Sound Waves are different from sea waves as I am thinking about them (partially caused by the picture included). Sea waves are called transverse waves where the energy travels perpendicular to the direction of the wave. Sound waves are called longitudinal waves because the waves are the same direction as the energy, using a series of compressions and rarefactions. Therefore when the "inverse wave" is created by the artificial speaker it does nullify the energy of the other waves. The work that is being done is cancelling out the other waves.... (still not sure about the conservation of energy law in all of this).

In summation: the picture mislead me because the waves are actually perpendicular and no sound energy moves toward the ear..... in a perfect world

This website helped me to understand a bit more: http://www.explainthatstuff.com/sound.html
 

KAT3

Active Member
I just had a physical done yesterday and asked the Doc the same question about ANR and tinnitus. He said there is growing evidence that the noise canceling wave (for lack of a better term) is causing people with tinnitus to have the condition worsen. The eardrum does hear, and move with the noise canceling sound wave, even though we sense it as being quieter. He told me earplugs and passive is still the best protection. When I said that Bose and LightSpeed etc would not put a product on the market which would cause damage, that it must have had long term testing, he burst into laughter!!!!
 

milleR

Well-Known Member
I've been using Bose X and A20 headsets for the last decade and my tinnitus has noticeably worsened over the past several years. I had assumed it was due to my extracurricular activities but this thread has given me pause about continuing with their use.
 

KKochan

Well-Known Member
I've been using Bose X and A20 headsets for the last decade and my tinnitus has noticeably worsened over the past several years. I had assumed it was due to my extracurricular activities but this thread has given me pause about continuing with their use.
Interesting considering everything seems pretty "quiet" when wearing one.
 

KAT3

Active Member
I've been using Bose X and A20 headsets for the last decade and my tinnitus has noticeably worsened over the past several years. I had assumed it was due to my extracurricular activities but this thread has given me pause about continuing with their use.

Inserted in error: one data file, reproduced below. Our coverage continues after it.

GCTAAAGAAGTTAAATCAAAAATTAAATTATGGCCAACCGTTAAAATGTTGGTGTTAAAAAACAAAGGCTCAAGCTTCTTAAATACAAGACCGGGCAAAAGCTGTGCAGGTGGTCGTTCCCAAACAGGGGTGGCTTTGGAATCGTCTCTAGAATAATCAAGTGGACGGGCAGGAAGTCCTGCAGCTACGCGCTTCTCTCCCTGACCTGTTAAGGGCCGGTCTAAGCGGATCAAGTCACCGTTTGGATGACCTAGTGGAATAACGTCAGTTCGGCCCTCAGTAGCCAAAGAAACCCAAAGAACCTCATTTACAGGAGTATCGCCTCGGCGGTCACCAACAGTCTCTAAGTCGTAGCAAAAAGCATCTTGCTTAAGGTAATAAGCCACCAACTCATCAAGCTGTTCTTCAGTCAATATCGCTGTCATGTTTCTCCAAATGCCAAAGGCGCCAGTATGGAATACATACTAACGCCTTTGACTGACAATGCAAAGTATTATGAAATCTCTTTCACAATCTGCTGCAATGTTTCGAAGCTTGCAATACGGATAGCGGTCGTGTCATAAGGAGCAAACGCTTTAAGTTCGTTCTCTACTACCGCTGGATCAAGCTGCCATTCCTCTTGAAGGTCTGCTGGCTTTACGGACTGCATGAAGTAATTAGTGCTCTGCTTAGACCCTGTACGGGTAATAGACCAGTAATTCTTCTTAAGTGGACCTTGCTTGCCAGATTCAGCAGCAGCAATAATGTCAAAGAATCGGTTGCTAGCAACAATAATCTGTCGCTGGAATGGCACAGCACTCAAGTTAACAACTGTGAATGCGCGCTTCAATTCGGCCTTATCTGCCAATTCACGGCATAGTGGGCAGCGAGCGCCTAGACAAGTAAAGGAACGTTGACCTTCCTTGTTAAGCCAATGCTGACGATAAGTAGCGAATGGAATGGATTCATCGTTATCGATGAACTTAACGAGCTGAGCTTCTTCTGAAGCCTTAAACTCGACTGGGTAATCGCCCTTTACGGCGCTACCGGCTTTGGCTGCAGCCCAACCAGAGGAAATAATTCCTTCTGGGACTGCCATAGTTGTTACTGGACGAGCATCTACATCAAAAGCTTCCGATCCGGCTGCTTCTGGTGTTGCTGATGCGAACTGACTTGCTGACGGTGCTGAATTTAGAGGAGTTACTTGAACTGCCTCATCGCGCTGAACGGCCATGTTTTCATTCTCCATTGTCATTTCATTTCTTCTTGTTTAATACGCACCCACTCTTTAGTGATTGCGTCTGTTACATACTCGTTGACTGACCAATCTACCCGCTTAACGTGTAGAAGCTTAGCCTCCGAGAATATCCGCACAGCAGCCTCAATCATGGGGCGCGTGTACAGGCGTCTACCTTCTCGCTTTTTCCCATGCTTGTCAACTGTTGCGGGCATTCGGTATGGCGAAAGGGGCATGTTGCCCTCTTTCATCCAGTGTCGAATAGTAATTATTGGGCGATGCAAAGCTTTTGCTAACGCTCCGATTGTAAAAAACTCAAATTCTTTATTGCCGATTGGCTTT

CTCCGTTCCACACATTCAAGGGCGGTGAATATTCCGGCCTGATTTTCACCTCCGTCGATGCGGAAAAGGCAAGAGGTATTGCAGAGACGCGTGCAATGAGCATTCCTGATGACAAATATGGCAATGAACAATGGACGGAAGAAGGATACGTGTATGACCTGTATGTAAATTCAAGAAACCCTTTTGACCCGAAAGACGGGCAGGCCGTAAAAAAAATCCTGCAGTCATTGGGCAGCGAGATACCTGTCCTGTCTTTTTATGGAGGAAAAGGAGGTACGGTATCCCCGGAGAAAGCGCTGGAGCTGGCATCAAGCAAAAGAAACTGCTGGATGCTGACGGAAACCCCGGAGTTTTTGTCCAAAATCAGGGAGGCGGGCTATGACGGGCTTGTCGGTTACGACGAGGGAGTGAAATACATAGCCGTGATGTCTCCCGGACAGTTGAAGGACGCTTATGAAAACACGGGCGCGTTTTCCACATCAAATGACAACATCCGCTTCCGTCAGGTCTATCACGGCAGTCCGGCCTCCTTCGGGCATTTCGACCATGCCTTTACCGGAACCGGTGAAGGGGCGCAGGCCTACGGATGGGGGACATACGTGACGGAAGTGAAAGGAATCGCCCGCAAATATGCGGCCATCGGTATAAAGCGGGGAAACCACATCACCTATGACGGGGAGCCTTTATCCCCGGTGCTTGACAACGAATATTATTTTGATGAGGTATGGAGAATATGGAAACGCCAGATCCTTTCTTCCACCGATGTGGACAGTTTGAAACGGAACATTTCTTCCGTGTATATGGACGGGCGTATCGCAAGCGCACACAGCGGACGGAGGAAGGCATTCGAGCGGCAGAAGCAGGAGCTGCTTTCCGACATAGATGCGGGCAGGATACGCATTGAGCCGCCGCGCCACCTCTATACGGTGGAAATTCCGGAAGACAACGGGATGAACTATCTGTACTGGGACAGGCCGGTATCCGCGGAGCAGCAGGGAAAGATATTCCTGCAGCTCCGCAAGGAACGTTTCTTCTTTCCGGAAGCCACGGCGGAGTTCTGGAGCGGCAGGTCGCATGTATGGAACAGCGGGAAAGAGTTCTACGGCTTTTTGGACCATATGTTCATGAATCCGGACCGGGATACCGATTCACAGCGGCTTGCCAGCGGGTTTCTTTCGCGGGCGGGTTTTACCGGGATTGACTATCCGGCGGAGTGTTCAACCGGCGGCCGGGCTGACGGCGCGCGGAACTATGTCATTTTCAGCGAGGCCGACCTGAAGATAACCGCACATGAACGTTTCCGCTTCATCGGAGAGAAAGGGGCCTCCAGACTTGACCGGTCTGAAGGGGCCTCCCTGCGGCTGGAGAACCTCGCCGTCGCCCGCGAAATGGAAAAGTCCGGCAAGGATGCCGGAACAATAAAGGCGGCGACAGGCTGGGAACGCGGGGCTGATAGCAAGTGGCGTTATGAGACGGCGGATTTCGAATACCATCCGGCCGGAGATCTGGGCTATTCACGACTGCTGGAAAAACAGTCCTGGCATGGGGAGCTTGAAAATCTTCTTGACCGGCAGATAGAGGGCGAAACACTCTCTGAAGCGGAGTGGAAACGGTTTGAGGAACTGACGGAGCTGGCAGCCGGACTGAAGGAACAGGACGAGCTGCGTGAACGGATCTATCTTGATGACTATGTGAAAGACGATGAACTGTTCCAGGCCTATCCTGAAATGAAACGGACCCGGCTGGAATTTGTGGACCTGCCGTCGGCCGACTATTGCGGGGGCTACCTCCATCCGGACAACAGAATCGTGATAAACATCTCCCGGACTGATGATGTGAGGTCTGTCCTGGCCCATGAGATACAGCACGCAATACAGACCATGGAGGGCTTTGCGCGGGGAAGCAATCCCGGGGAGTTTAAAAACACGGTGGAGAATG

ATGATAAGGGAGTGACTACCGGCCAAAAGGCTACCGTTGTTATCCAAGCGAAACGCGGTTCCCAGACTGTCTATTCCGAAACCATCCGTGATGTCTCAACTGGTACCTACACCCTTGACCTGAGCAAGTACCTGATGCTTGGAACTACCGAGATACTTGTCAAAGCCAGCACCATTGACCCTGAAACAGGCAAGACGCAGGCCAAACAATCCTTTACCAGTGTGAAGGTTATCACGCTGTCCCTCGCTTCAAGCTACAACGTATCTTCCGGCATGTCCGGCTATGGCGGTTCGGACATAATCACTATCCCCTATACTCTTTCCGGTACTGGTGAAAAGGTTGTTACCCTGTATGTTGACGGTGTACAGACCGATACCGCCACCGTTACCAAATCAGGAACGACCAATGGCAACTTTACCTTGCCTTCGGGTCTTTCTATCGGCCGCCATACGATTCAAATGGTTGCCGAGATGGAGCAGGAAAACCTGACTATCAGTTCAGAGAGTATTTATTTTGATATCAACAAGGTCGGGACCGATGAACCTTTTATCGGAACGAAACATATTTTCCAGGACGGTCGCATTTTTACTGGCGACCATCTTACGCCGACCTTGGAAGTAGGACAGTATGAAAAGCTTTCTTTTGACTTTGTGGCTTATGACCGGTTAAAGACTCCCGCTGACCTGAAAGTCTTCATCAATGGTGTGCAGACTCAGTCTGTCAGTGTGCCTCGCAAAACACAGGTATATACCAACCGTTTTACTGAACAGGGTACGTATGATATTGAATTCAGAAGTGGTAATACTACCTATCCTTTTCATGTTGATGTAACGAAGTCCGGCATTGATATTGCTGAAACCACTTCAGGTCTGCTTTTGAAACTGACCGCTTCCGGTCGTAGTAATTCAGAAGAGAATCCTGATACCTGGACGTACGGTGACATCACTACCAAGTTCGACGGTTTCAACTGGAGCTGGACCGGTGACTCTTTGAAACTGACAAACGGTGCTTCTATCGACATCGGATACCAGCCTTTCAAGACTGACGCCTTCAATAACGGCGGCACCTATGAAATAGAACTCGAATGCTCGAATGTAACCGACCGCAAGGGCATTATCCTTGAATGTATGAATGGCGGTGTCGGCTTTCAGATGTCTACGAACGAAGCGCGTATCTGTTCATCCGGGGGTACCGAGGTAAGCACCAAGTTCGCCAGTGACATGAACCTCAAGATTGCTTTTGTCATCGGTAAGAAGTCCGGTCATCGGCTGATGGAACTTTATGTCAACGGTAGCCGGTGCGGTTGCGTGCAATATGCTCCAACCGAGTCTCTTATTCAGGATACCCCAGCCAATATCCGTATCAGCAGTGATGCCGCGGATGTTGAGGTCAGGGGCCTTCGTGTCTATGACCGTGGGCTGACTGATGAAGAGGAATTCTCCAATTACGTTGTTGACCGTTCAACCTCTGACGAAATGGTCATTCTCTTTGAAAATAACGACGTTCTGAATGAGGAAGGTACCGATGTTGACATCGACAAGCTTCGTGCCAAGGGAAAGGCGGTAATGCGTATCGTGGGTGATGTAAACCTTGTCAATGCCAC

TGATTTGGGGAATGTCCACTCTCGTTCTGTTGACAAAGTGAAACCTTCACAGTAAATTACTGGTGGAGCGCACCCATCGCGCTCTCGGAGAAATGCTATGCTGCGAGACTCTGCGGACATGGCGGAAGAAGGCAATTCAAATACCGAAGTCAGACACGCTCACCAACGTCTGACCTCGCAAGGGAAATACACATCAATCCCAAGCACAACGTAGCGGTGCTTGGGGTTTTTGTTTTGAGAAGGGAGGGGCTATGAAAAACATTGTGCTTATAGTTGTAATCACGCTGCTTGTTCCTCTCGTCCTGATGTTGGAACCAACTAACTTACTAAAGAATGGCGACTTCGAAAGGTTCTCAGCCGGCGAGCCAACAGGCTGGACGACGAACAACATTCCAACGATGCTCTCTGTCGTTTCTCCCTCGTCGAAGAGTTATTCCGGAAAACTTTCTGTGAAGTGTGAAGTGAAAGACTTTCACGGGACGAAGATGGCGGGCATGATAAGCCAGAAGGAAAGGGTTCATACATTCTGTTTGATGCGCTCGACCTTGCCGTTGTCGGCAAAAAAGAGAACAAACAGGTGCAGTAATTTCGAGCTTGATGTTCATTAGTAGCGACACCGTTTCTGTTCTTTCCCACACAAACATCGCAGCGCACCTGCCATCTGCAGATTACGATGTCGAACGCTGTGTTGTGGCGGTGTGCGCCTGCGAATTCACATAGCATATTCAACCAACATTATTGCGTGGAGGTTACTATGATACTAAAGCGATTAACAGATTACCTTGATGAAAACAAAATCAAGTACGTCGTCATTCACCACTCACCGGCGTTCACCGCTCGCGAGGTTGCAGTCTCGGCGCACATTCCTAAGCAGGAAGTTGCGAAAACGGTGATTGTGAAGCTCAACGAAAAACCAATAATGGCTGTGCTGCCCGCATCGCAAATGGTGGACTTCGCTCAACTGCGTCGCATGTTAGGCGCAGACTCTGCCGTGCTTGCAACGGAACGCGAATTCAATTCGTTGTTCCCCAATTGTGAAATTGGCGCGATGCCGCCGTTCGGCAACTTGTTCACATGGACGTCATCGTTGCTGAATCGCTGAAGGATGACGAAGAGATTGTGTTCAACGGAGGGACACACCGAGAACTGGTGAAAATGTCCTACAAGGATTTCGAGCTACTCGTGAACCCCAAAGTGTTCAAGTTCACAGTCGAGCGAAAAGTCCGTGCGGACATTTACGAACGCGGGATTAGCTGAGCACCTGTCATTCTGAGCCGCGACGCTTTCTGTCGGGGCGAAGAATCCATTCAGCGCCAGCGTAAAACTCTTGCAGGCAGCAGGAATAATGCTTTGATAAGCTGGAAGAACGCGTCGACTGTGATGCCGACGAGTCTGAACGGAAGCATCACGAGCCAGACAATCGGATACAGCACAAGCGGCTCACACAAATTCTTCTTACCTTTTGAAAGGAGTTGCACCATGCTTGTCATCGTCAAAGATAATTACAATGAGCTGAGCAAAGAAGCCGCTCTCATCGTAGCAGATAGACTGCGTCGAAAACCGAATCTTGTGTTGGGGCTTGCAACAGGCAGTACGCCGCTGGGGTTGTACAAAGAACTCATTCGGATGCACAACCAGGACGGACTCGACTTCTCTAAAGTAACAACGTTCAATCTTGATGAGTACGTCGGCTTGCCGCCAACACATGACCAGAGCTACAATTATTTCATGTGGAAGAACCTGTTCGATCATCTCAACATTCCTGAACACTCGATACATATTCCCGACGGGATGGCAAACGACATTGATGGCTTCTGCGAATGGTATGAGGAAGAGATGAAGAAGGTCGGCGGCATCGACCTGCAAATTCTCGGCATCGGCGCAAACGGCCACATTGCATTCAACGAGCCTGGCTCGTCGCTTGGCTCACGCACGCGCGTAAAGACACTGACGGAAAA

I noticed it made mine worse after four months of use, so I stopped using them over a year ago and my tinnitus has not worsen. I am sure each individual will have different experiences, but it looks like the issue is becoming more prevalent.
 

web265

Well-Known Member
I've been using Bose X and A20 headsets for the last decade and my tinnitus has noticeably worsened over the past several years. I had assumed it was due to my extracurricular activities but this thread has given me pause about continuing with their use.
But, how do you know it just isn't getting worse with age? I know mine did before I started flying professionally. (just playing devil's advocate)

I went to an audiologist associated with an ENT, after the test the ENT said there's no way that the NC headsets were the culprit and that he could sell me hearing aids with NC that could cancel the tinnitus once we found the correct frequencies. That's when I got up and left. But, has anyone heard of this before?

I noticed it made mine worse after four months of use, so I stopped using them over a year ago and my tinnitus has not worsen. I am sure each individual will have different experiences, but it looks like the issue is becoming more prevalent.
First time I've heard anyone say that, interesting. I'm glad this thread was started, perhaps some new info will come out!
 

milleR

Well-Known Member
But, how do you know it just isn't getting worse with age? I know mine did before I started flying professionally. (just playing devil's advocate)

I went to an audiologist associated with an ENT, after the test the ENT said there's no way that the NC headsets were the culprit and that he could sell me hearing aids with NC that could cancel the tinnitus once we found the correct frequencies. That's when I got up and left. But, has anyone heard of this before?
I don't, but this is the first time I've ever heard of ANR being a potential aggravator of it. I'm only 35 in a couple months, so I'd at least like to think age isn't playing too much a role in it, yet.
 
Top